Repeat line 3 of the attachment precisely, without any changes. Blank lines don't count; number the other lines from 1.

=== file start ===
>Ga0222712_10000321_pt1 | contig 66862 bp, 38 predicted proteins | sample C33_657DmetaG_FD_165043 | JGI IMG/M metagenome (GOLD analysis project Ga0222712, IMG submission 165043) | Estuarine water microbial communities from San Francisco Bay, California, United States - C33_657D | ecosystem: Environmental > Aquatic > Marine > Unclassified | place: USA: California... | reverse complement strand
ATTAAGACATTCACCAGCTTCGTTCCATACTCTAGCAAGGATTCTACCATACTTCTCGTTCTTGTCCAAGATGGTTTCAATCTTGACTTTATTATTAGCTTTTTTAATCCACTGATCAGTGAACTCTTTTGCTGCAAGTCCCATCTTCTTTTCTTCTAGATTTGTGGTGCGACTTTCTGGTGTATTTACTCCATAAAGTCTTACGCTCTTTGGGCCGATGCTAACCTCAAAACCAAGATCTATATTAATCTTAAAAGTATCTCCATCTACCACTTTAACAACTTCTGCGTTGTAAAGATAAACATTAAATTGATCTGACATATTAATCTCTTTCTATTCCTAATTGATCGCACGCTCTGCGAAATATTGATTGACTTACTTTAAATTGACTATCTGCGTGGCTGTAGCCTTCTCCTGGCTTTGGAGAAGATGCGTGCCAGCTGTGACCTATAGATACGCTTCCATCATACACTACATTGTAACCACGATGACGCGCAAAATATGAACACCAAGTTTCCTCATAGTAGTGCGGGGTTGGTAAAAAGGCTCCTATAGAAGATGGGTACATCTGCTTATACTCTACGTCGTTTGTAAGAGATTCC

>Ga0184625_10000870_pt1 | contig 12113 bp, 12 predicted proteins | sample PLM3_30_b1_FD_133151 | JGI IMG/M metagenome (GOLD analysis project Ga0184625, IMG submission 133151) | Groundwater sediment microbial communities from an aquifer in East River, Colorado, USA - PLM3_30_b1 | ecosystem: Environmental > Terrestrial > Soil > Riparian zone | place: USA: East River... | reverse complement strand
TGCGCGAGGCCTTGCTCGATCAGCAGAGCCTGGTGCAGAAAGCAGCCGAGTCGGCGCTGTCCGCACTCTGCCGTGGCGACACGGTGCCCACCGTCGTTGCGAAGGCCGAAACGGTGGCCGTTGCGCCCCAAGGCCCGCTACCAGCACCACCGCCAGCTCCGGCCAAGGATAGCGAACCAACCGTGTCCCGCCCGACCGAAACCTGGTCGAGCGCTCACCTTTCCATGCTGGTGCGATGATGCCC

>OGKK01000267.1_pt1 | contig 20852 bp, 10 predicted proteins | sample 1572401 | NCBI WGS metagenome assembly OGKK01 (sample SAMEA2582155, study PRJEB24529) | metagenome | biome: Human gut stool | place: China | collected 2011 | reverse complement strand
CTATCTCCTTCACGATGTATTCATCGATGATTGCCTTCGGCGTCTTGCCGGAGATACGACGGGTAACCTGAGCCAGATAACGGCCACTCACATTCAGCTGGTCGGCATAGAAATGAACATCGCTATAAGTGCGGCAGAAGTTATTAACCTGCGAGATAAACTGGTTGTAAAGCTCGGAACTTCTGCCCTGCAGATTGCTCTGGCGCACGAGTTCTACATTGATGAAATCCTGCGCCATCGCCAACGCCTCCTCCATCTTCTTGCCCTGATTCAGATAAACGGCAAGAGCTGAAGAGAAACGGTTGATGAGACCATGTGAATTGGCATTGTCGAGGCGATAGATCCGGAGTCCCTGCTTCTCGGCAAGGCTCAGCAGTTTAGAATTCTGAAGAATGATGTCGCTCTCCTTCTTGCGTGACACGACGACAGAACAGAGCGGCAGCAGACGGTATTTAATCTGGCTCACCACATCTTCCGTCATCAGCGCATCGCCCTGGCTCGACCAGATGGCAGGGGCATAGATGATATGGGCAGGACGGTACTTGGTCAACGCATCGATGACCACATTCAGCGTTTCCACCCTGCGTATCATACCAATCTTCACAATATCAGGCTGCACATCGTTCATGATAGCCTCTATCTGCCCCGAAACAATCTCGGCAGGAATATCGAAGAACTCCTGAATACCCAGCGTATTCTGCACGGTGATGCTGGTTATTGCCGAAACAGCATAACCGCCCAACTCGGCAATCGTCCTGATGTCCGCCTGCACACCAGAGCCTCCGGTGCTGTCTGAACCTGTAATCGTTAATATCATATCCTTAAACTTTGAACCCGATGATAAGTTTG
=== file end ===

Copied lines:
>Ga0184625_10000870_pt1 | contig 12113 bp, 12 predicted proteins | sample PLM3_30_b1_FD_133151 | JGI IMG/M metagenome (GOLD analysis project Ga0184625, IMG submission 133151) | Groundwater sediment microbial communities from an aquifer in East River, Colorado, USA - PLM3_30_b1 | ecosystem: Environmental > Terrestrial > Soil > Riparian zone | place: USA: East River... | reverse complement strand